Weekly Gems from Ronda Gates.
Gardening is one of my hobbies. As a child I sat by my mother's side as she poured over seed and bulb catalogs looking for new varieties of flowers that could be planted in our sunny back yard. When they arrived we shared powerful bonding experiences as we lovingly sowed seeds and planted bulbs then later cut and arranged the flowers they produced. My love of planting and sowing was heightened on weekends at a multi-family 20 acres that was farmed by the caretaker. It was there I nurtured the dream of living an adult life on a large parcel of land where I could grow flowers and vegetables to share with friends and neighbors.
As an adult that dream has been tempered by life. My wonderful home is on a small lot that supports a respectable flower garden but is shaded much of the day by large maple and fir trees. So, my penchant for growing and gifting flowers is fulfilled at a plot I rent at a community garden where I trade seeds and bulbs with other plot owners.
This weekend one of my fellow gardeners and I were commiserating about our plans for the coming year. My friend commented that last year she planted snapdragons in the center of her patch but this year she was planting beans--part of her plan to rotate her crops. It reminded me of a comment I heard recently from a very respected physician who was lamenting (to her large audience) the poor quality of our food chain because fruits and vegetables are grown in depleted soil. (She was also endorsing a vitamin/mineral supplement designed to overcome the poor quality of our food.)
I don't think the physician knew what she was talking about. This refrain that "depleted soils yield less nutritious fruits and vegetables" refuses to go away even though there is minimal evidence for it. Admittedly there are parts of the world where climactic conditions and long use have eroded soil and leached out nutrients, but that isn't the case in North America where we have vitamin and mineral rich foods available at local supermarkets year round.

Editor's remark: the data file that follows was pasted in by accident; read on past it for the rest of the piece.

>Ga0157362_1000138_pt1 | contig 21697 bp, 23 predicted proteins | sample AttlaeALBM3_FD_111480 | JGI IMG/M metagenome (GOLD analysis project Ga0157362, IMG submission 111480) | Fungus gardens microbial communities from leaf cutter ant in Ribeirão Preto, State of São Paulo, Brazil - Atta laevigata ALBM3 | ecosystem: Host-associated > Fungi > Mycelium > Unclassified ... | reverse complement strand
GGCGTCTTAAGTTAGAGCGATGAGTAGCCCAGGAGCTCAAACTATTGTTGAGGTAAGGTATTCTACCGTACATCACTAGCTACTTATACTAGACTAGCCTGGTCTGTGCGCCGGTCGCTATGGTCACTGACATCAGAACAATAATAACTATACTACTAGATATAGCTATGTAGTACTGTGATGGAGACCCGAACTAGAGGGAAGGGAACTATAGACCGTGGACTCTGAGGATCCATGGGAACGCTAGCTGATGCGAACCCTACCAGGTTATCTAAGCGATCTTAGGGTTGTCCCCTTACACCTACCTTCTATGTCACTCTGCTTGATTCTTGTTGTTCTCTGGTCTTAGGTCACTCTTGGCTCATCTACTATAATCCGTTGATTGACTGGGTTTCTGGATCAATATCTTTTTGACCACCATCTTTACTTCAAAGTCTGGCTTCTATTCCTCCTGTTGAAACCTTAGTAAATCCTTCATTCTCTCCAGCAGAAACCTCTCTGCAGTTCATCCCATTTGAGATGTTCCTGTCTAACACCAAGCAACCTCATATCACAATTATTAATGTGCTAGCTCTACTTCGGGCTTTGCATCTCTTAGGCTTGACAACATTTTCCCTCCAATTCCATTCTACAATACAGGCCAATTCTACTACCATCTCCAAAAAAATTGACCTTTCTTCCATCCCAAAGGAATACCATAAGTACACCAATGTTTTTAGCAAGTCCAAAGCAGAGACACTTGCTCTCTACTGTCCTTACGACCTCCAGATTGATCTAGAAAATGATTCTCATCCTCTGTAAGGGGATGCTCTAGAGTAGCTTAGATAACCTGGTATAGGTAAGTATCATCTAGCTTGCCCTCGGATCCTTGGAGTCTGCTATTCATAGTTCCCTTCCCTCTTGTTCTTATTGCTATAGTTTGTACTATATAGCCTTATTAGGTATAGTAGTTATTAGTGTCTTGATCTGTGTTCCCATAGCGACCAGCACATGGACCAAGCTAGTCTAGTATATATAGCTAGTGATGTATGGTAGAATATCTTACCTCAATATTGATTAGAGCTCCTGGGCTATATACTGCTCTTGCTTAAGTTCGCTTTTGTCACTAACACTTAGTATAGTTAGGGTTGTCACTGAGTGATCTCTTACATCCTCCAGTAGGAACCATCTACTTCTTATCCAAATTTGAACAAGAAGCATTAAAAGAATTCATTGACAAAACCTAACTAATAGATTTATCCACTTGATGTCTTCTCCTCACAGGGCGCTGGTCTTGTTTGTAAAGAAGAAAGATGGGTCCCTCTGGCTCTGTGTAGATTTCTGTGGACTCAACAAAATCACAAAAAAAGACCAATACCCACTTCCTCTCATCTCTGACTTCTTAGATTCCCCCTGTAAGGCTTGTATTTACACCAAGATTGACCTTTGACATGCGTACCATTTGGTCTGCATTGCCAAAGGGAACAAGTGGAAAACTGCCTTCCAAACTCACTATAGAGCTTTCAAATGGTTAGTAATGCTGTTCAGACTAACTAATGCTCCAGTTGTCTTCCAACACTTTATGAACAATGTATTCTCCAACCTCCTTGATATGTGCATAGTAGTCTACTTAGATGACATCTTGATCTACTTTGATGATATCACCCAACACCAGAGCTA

Vitamins are not sitting loose in the soil just waiting for plants to suck them up through their roots. The plants do the work by synthesizing their vitamins from a variety of building blocks in the soil in much the same way your body makes skin and other tissues from the building blocks available in the food you eat. Minerals come from rain soaked rocks, boulders and mountains that find their way into the soil.
The point is that if soil is depleted of nutrients (vitamins or minerals) the plants simply won't grow. When they do they look unattractive. Since most people don't eat wilted or malformed vegetables (they usually don't make it to the store) there's little possibility that depleted soil is an issue for any of us. People who sell supplements may tell you differently but there's no legitimate proof to back up the depleted soil argument. When Americans are deficient in vitamins and/or minerals the phenomenon that precipitates it is dietary skimping and splurging.
I take a high quality multivitamin/mineral supplement every day. Note the word is supplement. That means it augments my preferred route for nutrients-SMART EATING.
Incidentally, after the lecture I mentioned above, I saw the physician outside the auditorium smoking a cigarette. Talk about depleting your body of vitamins and minerals.
Don't get me started (again).
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